A former real estate agent commissioned to sell a couple's West Auckland home sold it to a developer before buying it himself through a company named after his cat Marmalade.
Aaron Drever onsold the property two years later for an additional $160,000, without ever disclosing the apparent conflict of interest to his original clients, Maryanne and Paul Statham.
He is now under investigation by the Real Estate Authority (REA) after a formal complaint.
But Drever is defending his actions, telling the Weekend Herald he was under no legal obligation to inform the Stathams and was not "an active agent" when the deal settled.
"If they are upset I really am sorry. But there was no requirement under REA rules to get a valuation or signed form. It was perfectly legal."
Ray White, which Drever sold the house under, is refusing to refund the couple's commission, saying "the employment relationship was severed" with Drever several weeks before his purchase so it shoulders no responsibility for his actions.
"They thank you for providing the information which has come as a complete shock to them," a November 2017 letter from Ray White's lawyer to the Stathams' lawyer states.
"If it is any consolation to your clients, Mr Drever has caused my client considerable aggravation and expense and you will note that Mr Drever has had his ability to sell real estate removed after he was struck off."
The professional couple have sought legal advice about potential civil proceedings and are now speaking out to help protect other vendors.
The Stathams paid more than $36,000 in commission and marketing costs to Drever and his firm.
"We paid him to buy our house," said Maryanne, 38, a business analyst.
"It annoys me that we put our trust in these people yet they just abuse it for their own selfish gain.
"It's not fair, we've been taken advantage of."
The couple said they would never have agreed to their agent buying their house, given the obvious conflict of interest.
They felt they'd been deceived and believed that both Drever and Ray White's now-defunct Pure Realty franchise were in fundamental breach of their fiduciary duty and professional obligations.
Ray White declined to comment while the matter is under investigation.
The couple, who have two young children, had lived at the property for four years when they decided to sell in 2015. The 1348sq m section was ripe for subdivision under the Unitary Plan, so they agreed to contract a licensed expert from a reputable firm.
Drever was then one of Ray White's top-selling agents, and claimed to have a large database of developers.
He presented an offer from Harper Michell Investments of $1.05 million, which they accepted after the property passed in at auction.
The company is caught up in another REA investigation involving Drever, after Avondale Bowling Club land was sold twice in one day for a huge mark-up in December 2016.
Property records show that only months after selling the Stathams' house to Harper Michell, Drever bought it himself for $1.06m through his company Marmalade Property Trust.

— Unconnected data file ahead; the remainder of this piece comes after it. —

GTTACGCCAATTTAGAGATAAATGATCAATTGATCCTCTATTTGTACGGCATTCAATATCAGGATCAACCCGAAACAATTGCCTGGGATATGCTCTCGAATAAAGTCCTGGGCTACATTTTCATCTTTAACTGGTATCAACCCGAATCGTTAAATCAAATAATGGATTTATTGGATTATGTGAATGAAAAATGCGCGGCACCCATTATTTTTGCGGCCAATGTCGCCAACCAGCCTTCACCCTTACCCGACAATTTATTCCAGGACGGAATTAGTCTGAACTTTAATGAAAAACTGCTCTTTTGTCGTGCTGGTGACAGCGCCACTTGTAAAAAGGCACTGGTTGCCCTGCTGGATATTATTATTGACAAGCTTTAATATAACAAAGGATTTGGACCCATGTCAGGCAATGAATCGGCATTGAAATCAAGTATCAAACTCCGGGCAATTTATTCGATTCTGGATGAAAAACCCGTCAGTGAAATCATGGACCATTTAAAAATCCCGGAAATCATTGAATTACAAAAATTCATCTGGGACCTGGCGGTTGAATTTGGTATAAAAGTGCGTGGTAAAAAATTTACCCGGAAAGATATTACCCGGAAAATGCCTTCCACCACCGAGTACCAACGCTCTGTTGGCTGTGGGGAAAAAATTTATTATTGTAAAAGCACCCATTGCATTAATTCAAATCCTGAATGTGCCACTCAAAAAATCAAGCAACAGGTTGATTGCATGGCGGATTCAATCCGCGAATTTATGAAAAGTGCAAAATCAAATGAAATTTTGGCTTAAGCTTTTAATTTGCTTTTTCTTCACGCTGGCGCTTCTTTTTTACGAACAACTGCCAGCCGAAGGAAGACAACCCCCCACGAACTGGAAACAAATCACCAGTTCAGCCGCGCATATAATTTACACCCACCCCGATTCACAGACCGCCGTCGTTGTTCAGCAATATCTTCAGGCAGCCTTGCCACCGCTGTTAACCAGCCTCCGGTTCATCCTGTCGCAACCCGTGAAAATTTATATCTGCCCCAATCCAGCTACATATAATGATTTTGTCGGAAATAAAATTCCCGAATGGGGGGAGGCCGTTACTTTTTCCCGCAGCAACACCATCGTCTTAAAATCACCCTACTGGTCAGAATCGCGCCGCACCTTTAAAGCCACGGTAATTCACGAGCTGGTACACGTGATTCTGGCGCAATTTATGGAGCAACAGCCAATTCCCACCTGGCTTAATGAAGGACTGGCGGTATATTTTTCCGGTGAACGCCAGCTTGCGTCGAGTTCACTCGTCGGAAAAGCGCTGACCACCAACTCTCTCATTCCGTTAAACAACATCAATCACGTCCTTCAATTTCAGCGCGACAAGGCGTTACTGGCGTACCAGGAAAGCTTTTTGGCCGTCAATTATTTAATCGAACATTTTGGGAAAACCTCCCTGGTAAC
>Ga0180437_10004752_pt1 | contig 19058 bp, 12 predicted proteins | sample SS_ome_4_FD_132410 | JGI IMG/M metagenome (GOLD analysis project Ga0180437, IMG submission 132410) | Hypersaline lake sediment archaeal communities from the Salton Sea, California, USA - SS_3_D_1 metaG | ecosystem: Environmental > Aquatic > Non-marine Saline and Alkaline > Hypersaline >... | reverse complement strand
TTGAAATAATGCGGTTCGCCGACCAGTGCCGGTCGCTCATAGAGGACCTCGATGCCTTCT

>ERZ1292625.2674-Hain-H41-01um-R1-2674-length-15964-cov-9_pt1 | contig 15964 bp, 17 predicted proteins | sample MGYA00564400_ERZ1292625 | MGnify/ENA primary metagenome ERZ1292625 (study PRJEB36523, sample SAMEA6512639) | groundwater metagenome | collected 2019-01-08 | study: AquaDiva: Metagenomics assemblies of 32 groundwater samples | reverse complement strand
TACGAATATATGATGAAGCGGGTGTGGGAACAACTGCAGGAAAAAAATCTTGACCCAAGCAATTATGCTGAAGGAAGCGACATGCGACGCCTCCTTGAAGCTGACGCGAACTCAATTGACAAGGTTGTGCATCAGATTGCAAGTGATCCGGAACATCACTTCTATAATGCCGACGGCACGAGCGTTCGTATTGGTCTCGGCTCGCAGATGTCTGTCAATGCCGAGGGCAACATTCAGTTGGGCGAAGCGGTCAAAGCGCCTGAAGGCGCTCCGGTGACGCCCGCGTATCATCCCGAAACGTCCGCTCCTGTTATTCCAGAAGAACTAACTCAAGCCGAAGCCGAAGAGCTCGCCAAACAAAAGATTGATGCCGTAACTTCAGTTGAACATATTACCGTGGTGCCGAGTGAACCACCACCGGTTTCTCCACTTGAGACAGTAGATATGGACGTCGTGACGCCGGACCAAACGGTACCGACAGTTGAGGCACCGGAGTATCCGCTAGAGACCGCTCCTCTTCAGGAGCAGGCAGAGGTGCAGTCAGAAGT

The two sales settled within days of each other in January 2016.
On December 4 last year the property was transferred to another Drever company, Speedway Track Promotions, before selling on the same day to Solution Street for $1.22m.
It means Drever pocketed $160,000 plus his cut of the Stathams' commission.
He was let go by Ray White on October 12, 2015 - just five weeks before signing a sale contract on the Stathams' property.
The couple only learned Drever had bought their house when they saw it re-listed with Ray White in mid-2016. They did a property records search and realised it was owned by Marmalade, which they recognised as the name of Drever's cat.
Drever was stripped of his licence in November 2016 after clocking up a record nine adverse disciplinary findings. Though the Stathams googled Drever before commissioning him as their agent, his record was clean at the time, they said.
The REA declined to comment, but said that under the Real Estate Agents Act, a licensee wishing to acquire a client's property must disclose their conflict of interest in writing and get informed consent. They must also provide an independent registered valuation to the vendors.
The Stathams say neither of these things occurred.
Drever maintains he did nothing wrong, and that his conduct was not in breach of REA regulations.
"The transaction was a private sale after the original purchases [sic] decided to pursue other projects," he said in a statement.
"I was not an agent at the time the transaction settled and was not in breach of any of the REAA rules.
"The purported $160,000 does not take into consideration holding costs, damages occurred, legal fees, agents' fees over the two-year period."
He added that on-sales were common within the industry, but as his purchase was done outside Ray White, it was a private transaction and therefore not subject to normal procedures.
Asked if he thought buying his clients' home was ethically and morally okay, he replied: "That's an interesting question. In hindsight if you're telling me they were upset, they should have been advised. I agree."
Drever - whose failed The Grocer venture is in receivership - was unsure if he would ever return to the industry.
"At the moment I'm just grieving for my dad."
44 Ambler Ave, Glen Eden
Maryanne and Paul Statham to Harper Michell Investments
Agreement date August 1, 2015. Settled January 20, 2016
Sale price $1,050,000
Harper Michell Investments to Marmalade Property Trust
Agreement date November 19, 2015. Settled January 21, 2016
Sale price $1,060,000
Marmalade Property Trust to Speedway Track Promotions
Property records incomplete. Transfer date recorded as December 4, 2017
Speedway Track Promotions to Solution Street
Agreement date May 11, 2017. Settled December 4, 2017
Sale price $1,220,000
- Source: Auckland Council